• Disability Incarcerated: Imprisonment and Disability in the United States and Canada, L. Ben-Moshe, C. Chapman, A. Carey, editors; foreword by Angela Y. Davis
  • American Indian Health and Nursing, Margaret P. Moss PhD JD RN FAAN, editor
  • The Oxford Handbook of Indigenous American Literature, James H. Cox, Daniel Heath Justice, editors
  • Asegi Stories: Cherokee Queer and Two-Spirit Memory by Dr. Qwo-Li Driskill
  • Black Kripple Delivers Poetry & Lyrics by Leroy Franklin Moore
  • Indigenous Pop: Native American Music from Jazz to Hip Hop, Dr. Jeff Berglund, Dr. Jan Johnson, Dr. Kimberli Lee, editors
  • Dirty river: A Queer Femme of Color Dreaming Her Way Home by Leah Lakshmi Piepzna-Samarasinha
  • Writing the Walls Down: A Convergence of LGBTQ Voices, Helen Klonaris, Amir Rabiyah, editors
  • Survivance, Sovereignty, and Story: Teaching American Indian Rhetorics, Lisa King, Rose Gubele, Joyce Rain Anderson, editors
  • Federal Disability Law in a Nutshell 5th Edition by Ruth Colker
  • Disability and Teaching by Susan Gabel, David Connor
  • Race, Culture And Disability: Rehabilitation Science And Practice by Fabricio E. Balcazar, Yolanda Suarez-Balcazar, Tina Taylor-Ritzler, Christopher B. Keys
  • Loud Hands: Autistic People, Speaking, Autistic Self-Advocacy Network, editor
  • Beauty is a Verb: The New Poetry of Disability,  Jennifer Bartlett, Sheila Black and Michael Northen, editors
  • Blackness and Disability: Critical Examinations and Cultural Interventions, Christopher M. Bell, editor
  • Exile and Pride: Disability, Queerness and Liberation by Eli Clare
  • Trauma Queen: A Memoir by Lovemme Corazon
  • In the Kingdom of the Sick: A Social History of Chronic Illness in America by Laurie Edwards
  • Disability Studies: An Interdisciplinary Introduction by Dan Goodley
  • Representing Disability in an Ableist World: Essays on Mass Media by Beth A. Haller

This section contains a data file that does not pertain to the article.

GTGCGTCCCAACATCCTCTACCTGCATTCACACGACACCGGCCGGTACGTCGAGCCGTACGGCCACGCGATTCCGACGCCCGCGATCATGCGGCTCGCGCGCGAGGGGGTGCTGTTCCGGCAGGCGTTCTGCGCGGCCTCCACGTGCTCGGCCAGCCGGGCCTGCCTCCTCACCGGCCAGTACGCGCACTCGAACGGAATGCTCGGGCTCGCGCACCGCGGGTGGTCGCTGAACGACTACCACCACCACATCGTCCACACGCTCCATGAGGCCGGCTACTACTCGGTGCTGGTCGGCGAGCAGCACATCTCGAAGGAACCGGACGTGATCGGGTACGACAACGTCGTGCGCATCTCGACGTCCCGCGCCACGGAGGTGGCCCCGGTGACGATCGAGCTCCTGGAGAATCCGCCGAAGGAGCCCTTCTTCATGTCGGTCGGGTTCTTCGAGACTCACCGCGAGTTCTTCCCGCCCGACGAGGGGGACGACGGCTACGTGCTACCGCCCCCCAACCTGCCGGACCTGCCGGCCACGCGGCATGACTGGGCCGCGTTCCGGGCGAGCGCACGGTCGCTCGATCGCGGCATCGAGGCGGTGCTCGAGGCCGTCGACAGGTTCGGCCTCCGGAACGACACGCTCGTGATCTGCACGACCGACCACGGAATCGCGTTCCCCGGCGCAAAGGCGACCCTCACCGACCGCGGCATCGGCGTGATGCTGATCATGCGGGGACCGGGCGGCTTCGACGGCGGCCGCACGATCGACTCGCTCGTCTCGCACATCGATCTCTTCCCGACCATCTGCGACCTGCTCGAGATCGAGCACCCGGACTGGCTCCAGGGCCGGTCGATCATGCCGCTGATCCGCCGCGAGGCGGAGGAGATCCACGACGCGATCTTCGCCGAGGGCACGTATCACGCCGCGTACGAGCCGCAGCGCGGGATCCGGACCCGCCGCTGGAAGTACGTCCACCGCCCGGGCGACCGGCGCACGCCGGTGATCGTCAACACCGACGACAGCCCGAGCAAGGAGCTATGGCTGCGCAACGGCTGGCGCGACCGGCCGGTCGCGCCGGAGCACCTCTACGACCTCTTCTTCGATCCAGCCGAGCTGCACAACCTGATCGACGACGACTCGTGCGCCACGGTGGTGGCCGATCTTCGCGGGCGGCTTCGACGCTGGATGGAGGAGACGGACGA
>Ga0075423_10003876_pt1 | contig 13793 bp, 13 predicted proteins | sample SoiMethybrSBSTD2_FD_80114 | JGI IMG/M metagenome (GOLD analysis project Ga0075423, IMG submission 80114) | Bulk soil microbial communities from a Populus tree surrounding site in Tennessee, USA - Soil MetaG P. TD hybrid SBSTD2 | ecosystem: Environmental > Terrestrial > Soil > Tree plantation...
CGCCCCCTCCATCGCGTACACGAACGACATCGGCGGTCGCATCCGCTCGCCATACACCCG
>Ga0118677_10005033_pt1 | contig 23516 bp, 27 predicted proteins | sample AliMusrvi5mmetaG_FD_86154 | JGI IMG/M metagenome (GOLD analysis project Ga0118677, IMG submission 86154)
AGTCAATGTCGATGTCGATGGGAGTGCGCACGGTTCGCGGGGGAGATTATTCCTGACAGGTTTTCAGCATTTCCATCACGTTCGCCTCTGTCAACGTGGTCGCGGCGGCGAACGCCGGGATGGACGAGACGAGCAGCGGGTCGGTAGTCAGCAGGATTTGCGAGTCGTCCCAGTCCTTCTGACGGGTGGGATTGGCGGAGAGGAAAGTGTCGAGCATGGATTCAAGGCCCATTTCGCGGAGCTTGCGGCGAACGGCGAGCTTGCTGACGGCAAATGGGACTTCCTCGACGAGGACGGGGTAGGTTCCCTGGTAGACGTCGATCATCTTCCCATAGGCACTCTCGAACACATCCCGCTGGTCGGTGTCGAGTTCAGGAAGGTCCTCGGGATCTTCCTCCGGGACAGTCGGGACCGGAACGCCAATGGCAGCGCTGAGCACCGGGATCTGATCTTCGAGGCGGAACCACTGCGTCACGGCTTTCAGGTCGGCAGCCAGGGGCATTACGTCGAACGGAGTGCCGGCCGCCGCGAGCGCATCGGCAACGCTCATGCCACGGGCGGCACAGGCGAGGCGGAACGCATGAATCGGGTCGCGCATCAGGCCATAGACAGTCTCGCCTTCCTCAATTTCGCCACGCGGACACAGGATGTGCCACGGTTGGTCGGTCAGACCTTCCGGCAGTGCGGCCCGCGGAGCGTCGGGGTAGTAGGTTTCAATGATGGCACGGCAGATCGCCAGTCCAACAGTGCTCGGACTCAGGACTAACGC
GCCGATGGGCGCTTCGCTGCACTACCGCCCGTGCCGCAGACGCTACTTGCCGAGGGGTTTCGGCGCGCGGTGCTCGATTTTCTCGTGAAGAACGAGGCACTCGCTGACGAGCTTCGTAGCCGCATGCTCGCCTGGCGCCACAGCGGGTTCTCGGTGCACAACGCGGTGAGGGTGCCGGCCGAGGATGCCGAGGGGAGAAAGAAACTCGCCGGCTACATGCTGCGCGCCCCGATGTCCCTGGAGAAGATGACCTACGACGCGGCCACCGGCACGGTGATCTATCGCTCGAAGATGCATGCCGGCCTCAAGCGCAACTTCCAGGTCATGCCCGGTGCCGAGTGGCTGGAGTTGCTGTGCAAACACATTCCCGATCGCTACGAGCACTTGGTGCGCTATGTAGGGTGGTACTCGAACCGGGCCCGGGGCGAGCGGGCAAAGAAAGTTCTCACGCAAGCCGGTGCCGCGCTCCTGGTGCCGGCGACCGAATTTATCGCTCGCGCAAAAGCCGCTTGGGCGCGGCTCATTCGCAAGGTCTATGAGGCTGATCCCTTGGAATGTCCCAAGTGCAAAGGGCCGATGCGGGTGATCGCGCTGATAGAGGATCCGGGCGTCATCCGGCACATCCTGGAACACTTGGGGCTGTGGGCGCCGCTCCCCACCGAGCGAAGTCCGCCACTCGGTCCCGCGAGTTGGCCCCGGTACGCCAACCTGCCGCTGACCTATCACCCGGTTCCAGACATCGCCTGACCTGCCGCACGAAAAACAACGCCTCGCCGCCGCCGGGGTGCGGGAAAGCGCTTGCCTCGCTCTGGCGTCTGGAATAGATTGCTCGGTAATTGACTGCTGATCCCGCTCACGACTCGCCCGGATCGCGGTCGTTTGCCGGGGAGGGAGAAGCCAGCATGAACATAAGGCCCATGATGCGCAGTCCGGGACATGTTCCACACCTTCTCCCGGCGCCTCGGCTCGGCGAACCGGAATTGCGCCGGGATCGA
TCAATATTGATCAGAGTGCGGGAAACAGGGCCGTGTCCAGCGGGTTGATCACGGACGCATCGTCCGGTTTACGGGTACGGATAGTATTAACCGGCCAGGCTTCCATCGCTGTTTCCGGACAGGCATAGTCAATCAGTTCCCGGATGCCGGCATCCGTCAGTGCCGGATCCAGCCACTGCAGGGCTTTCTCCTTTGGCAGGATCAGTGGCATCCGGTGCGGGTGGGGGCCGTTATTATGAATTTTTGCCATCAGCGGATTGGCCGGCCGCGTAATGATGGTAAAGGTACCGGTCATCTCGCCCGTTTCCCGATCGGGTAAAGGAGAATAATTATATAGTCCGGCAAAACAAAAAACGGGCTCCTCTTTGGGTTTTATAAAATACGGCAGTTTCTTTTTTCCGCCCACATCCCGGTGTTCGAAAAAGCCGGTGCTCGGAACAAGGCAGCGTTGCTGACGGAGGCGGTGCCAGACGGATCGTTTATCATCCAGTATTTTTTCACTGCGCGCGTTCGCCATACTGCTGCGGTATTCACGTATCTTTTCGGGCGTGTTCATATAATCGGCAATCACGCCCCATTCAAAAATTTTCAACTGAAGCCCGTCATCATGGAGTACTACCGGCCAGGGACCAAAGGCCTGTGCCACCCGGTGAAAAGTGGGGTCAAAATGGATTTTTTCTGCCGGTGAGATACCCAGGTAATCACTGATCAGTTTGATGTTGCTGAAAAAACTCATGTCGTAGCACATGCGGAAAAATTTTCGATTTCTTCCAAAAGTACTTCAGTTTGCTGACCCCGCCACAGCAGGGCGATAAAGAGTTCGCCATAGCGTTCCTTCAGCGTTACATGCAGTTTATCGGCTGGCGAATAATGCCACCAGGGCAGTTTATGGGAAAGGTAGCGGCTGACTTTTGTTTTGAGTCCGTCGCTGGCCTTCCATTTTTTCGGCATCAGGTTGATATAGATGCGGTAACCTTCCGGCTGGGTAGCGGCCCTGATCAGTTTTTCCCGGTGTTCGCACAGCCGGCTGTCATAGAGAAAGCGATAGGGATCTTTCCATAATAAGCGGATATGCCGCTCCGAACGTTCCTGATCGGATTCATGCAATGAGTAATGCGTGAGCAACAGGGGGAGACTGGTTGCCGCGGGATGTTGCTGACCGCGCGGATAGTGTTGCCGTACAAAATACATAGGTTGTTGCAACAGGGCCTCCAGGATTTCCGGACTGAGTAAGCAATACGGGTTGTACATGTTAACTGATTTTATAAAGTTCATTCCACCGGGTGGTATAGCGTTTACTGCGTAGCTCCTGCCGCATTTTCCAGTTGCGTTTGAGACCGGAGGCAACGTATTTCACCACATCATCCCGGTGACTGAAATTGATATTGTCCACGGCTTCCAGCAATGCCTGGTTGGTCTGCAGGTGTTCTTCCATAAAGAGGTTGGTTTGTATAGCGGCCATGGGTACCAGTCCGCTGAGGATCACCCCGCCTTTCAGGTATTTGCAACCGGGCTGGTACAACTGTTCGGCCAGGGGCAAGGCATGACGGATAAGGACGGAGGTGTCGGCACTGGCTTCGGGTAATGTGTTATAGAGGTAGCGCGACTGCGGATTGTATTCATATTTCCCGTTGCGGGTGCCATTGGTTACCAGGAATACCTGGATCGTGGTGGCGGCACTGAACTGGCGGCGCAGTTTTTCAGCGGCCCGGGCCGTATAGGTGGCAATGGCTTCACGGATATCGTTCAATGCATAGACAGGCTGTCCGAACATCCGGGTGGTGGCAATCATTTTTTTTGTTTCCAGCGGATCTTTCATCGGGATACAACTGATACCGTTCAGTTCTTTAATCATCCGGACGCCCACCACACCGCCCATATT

• Introduction to American Deaf Culture by Thomas K. Holcomb
  • Stage Turns: Canadian Disability Theater by Kirsty Johnston
  • Feminist, Queer, Crip by Alison Kafer
  • Hidden Treasure of Black ASL: Its History and Structure, Carolyn McCaskill, et al, editors
  • Kindling: Writings on the Body by Aurora Levins Morales
  • Body and Soul: The Black Panther Party and the Fight against Medical Discrimination by Alondra Nelson
  • Disability History of the United States by Kim E. Nielsen
  • Mad at School: Rhetorics of Mental Disability and Academic Life by Margaret Price
  • Don’t Call Me Inspirational: A Disabled Feminist Talks Back by Harilyn Russo
  • Criptiques, Caitlin Wood, editor


Local Resources


National Links and Resources

  • Association of Higher Education and Disability (AHEAD): Professional association committed to full participation of persons with disabilities in postsecondary education.
  • American Foundation of the Blind: Expanding possibilities for people with vision loss.
  • Associated Services for the Blind and Visually Impaired: Promoting self-esteem & independence for the blind and visually impaired.
  • American Heart Association: Building healthier lives, free of cardiovascular diseases and stroke.
  • American Speech-Language Hearing Association: National association for more than 173,070 audiologists, speech-language pathologists, speech, language, and hearing scientists, audiology and speech-language pathology support personnel, and students.
  • Arthritis Foundation: The largest non-profit organization dedicated to the prevention, control, and cure of America’s leading cause of disability.
  • Black, Disabled, and Proud:  Available through the Historically Black College and University (HBCU) Disability Consortium, this website is for Black and African American college students with disabilities, and has many resources that may be of interest to all college students, parents, faculty, staff, and disability service providers.
  • Blindness Resource Center: A digital resource maintained by The New York Institute for Special Education — a private, nonprofit, nonsectarian educational facility which provides quality programs for children who are blind or visually disabled, emotionally and learning disabled and preschoolers who are developmentally delayed.
  • Brain and Spinal Cord Injury Survivors: A Web site maintained by the law firm Newsome Melton LLP who specialize in cases of brain and spinal cord injury.
  • Center for Psychiatric Rehabilitation at Boston University: A research, training, and service organization dedicated to improving the lives of persons who have psychiatric disabilities.